I strongly encourage your organization to adopt a direction towards sustainability. This is not a political statement but one that reflects the reality of the times. Of course, there needs to be authenticity. Just saying you are sustainable by your attempts to recycle is not sufficient. If there is not sincerity in the actions your company takes, customers will see this for what it is: an attempt to take advantage of the latest fad. By the same token, you do not need to be perfect. This is a new direction for mainstream businesses, and there will be mistakes and false starts. The payoff for attempting to create a net zero environmental impact is worth it.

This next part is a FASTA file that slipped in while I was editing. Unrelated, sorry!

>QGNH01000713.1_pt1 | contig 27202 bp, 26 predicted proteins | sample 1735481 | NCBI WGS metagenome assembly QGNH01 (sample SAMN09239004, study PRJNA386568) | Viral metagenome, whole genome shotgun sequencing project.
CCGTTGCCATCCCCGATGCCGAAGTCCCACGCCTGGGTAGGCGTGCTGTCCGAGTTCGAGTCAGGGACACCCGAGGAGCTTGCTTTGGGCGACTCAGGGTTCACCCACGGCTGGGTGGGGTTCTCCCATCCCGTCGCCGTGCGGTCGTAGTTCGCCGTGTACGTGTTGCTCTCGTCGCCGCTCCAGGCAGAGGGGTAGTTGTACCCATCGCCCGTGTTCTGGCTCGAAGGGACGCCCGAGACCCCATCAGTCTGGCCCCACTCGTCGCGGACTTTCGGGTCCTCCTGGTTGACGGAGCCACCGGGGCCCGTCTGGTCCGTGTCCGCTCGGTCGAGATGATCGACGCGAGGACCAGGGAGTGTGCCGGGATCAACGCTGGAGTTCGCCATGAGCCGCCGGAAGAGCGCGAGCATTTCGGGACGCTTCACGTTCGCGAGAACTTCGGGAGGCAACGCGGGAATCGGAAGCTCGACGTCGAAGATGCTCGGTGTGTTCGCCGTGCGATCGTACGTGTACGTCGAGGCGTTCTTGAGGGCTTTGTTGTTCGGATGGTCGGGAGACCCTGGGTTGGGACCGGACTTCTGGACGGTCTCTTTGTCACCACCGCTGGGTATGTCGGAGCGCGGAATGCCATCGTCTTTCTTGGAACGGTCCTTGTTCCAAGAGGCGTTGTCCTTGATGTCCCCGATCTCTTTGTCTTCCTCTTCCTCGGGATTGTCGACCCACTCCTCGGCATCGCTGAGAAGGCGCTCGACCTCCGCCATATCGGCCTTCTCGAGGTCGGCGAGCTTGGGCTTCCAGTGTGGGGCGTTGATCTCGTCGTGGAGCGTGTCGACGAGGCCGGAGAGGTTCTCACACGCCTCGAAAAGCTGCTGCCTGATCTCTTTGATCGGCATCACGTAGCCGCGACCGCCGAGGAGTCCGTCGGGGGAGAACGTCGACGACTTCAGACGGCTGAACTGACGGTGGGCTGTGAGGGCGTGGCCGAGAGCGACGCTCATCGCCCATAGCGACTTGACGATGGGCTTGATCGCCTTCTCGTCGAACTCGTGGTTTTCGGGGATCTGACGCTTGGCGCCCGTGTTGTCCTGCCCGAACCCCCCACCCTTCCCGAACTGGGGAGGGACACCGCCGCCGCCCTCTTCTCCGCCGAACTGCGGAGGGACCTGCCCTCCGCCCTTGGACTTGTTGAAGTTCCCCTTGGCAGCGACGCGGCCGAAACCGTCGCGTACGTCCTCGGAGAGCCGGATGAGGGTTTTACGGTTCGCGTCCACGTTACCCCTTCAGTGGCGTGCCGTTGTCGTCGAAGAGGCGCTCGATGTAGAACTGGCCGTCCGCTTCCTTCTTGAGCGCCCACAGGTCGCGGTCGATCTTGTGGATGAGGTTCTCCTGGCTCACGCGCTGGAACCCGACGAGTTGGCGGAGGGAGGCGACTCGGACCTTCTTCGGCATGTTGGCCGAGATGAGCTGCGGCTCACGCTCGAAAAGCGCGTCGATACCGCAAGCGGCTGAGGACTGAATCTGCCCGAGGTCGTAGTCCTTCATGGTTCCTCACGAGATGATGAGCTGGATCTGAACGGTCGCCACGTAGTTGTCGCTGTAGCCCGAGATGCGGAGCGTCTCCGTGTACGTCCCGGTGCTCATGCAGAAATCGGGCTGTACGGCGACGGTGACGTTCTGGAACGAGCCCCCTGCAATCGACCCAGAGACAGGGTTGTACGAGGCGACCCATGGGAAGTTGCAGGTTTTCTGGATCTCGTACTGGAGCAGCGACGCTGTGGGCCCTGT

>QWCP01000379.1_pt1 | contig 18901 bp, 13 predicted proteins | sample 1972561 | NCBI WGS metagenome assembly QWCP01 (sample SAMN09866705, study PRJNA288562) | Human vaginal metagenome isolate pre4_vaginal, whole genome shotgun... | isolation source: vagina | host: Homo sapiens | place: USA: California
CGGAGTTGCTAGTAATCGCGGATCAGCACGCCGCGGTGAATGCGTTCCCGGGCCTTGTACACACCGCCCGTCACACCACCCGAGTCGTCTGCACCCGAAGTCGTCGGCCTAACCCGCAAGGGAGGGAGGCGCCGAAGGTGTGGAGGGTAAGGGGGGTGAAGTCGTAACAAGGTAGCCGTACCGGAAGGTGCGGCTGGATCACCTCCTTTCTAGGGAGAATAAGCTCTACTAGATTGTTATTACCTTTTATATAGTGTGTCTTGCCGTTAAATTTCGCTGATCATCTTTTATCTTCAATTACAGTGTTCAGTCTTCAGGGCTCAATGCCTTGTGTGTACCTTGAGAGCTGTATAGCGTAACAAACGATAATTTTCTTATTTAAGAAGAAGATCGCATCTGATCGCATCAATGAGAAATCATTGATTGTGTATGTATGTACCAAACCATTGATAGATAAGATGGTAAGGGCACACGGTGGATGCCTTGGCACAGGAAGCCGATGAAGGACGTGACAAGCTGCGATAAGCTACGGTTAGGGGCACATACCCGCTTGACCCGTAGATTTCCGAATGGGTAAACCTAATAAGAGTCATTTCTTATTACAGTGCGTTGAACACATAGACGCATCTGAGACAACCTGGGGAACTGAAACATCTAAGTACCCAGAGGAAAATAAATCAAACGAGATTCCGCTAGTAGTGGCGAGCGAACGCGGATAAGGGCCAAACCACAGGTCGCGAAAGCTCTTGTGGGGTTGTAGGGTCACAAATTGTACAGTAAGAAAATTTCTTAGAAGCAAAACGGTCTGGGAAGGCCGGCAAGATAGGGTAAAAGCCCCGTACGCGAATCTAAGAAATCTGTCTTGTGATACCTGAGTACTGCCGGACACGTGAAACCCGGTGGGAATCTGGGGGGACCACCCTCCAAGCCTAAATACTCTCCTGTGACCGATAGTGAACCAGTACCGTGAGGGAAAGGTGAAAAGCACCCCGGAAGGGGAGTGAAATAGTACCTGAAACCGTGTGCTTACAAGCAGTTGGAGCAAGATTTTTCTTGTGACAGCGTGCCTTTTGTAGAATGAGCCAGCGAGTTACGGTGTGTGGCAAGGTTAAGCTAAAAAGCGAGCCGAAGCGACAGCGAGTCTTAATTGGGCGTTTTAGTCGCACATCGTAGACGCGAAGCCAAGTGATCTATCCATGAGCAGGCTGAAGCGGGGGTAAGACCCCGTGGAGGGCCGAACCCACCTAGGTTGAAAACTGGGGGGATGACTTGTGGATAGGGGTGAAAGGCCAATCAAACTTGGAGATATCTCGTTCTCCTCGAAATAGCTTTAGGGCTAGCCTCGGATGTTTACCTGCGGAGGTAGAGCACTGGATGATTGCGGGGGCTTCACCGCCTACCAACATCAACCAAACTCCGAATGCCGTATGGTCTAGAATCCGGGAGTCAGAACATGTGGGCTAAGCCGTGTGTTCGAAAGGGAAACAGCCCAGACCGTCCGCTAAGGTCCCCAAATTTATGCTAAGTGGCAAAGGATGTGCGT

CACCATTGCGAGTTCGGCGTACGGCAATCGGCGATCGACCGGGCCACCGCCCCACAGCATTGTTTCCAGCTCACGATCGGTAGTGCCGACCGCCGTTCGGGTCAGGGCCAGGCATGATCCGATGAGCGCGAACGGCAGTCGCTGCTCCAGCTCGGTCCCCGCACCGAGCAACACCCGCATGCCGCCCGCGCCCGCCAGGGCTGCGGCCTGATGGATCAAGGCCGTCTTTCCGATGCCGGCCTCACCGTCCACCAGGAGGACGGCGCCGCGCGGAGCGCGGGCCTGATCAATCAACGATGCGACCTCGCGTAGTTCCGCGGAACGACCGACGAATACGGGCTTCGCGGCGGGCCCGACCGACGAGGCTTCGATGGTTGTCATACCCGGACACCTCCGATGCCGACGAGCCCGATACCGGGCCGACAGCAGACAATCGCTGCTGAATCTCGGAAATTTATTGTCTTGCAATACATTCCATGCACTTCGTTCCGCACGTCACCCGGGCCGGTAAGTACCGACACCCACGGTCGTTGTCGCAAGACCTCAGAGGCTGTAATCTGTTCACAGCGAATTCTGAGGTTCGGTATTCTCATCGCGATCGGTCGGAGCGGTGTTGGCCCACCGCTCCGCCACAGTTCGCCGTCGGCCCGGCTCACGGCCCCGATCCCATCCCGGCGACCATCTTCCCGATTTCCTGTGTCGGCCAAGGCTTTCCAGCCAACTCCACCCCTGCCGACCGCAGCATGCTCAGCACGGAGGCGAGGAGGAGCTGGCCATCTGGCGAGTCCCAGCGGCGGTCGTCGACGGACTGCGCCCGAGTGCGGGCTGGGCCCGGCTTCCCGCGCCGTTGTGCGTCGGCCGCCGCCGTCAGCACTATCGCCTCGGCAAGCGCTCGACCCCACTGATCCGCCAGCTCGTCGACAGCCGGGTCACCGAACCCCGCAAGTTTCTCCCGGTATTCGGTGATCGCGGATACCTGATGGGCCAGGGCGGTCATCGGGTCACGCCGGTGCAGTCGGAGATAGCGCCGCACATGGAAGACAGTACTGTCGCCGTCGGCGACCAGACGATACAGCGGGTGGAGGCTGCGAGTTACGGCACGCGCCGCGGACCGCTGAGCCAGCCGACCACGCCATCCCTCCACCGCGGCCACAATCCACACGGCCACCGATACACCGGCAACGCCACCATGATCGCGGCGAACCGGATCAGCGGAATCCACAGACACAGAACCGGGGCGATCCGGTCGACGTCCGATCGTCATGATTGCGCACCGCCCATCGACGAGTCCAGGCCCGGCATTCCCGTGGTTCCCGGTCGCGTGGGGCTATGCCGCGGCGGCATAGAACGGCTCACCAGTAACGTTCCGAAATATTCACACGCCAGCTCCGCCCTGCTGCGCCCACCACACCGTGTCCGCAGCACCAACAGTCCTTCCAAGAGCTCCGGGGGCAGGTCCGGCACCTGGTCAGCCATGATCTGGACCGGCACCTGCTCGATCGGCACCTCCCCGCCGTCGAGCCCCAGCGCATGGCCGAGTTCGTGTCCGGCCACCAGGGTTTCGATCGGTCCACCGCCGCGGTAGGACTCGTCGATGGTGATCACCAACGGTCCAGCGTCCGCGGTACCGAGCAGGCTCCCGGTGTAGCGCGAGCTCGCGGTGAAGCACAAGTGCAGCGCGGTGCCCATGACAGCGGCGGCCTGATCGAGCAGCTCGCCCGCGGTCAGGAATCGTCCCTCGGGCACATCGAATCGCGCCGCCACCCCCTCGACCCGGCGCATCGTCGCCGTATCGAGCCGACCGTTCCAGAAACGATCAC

For example, a client of ours recently installed solar panels on its roof. The electricity generated will not be much—maybe enough to power their offices. They are in the Midwest, after all, which is known for long overcast winters. These solar panels, however, look impressive and have great buzz value. Supporting the solar industry also creates a feel-good value for the company. Five years ago, solar panels were not recommended for Chicago, but now, after dramatic improvements in price and function, they make sense. The panels will pay themselves off in ten years.
Make this year your “green” year. Consider your options in manufacturing, packaging, and recycling products. Think about the savings you can achieve from a green facility. Research government grants and funding available for sustainability initiatives. Look to see where, by cutting costs and differentiating your products, you can make green from green. When your customers see the value that your environmental actions have for them and their world, they will embrace your company with new vigor.